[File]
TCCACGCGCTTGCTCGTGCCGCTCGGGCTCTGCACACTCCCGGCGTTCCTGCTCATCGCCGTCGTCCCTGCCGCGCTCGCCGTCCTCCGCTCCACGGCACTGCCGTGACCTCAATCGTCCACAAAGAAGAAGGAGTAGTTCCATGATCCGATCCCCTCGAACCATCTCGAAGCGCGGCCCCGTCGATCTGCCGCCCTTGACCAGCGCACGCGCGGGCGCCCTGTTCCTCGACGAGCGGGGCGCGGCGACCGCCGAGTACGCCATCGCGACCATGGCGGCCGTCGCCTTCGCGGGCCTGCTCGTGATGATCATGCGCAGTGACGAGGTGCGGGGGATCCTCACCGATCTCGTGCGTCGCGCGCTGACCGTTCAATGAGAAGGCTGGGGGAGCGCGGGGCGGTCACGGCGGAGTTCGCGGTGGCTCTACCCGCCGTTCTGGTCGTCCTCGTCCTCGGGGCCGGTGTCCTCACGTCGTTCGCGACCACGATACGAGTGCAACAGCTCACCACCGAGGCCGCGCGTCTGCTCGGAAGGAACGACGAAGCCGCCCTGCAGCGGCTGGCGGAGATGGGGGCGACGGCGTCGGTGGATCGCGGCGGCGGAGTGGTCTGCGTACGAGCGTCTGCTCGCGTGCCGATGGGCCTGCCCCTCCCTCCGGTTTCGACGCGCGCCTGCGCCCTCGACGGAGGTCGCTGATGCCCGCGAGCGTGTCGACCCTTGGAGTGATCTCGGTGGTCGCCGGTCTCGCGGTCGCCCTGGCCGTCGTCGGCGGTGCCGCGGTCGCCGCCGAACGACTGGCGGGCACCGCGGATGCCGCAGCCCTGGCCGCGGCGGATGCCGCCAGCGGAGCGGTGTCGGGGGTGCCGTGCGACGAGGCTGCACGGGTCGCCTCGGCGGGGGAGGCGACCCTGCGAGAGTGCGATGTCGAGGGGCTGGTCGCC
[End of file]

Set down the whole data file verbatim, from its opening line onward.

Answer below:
TCCACGCGCTTGCTCGTGCCGCTCGGGCTCTGCACACTCCCGGCGTTCCTGCTCATCGCCGTCGTCCCTGCCGCGCTCGCCGTCCTCCGCTCCACGGCACTGCCGTGACCTCAATCGTCCACAAAGAAGAAGGAGTAGTTCCATGATCCGATCCCCTCGAACCATCTCGAAGCGCGGCCCCGTCGATCTGCCGCCCTTGACCAGCGCACGCGCGGGCGCCCTGTTCCTCGACGAGCGGGGCGCGGCGACCGCCGAGTACGCCATCGCGACCATGGCGGCCGTCGCCTTCGCGGGCCTGCTCGTGATGATCATGCGCAGTGACGAGGTGCGGGGGATCCTCACCGATCTCGTGCGTCGCGCGCTGACCGTTCAATGAGAAGGCTGGGGGAGCGCGGGGCGGTCACGGCGGAGTTCGCGGTGGCTCTACCCGCCGTTCTGGTCGTCCTCGTCCTCGGGGCCGGTGTCCTCACGTCGTTCGCGACCACGATACGAGTGCAACAGCTCACCACCGAGGCCGCGCGTCTGCTCGGAAGGAACGACGAAGCCGCCCTGCAGCGGCTGGCGGAGATGGGGGCGACGGCGTCGGTGGATCGCGGCGGCGGAGTGGTCTGCGTACGAGCGTCTGCTCGCGTGCCGATGGGCCTGCCCCTCCCTCCGGTTTCGACGCGCGCCTGCGCCCTCGACGGAGGTCGCTGATGCCCGCGAGCGTGTCGACCCTTGGAGTGATCTCGGTGGTCGCCGGTCTCGCGGTCGCCCTGGCCGTCGTCGGCGGTGCCGCGGTCGCCGCCGAACGACTGGCGGGCACCGCGGATGCCGCAGCCCTGGCCGCGGCGGATGCCGCCAGCGGAGCGGTGTCGGGGGTGCCGTGCGACGAGGCTGCACGGGTCGCCTCGGCGGGGGAGGCGACCCTGCGAGAGTGCGATGTCGAGGGGCTGGTCGCC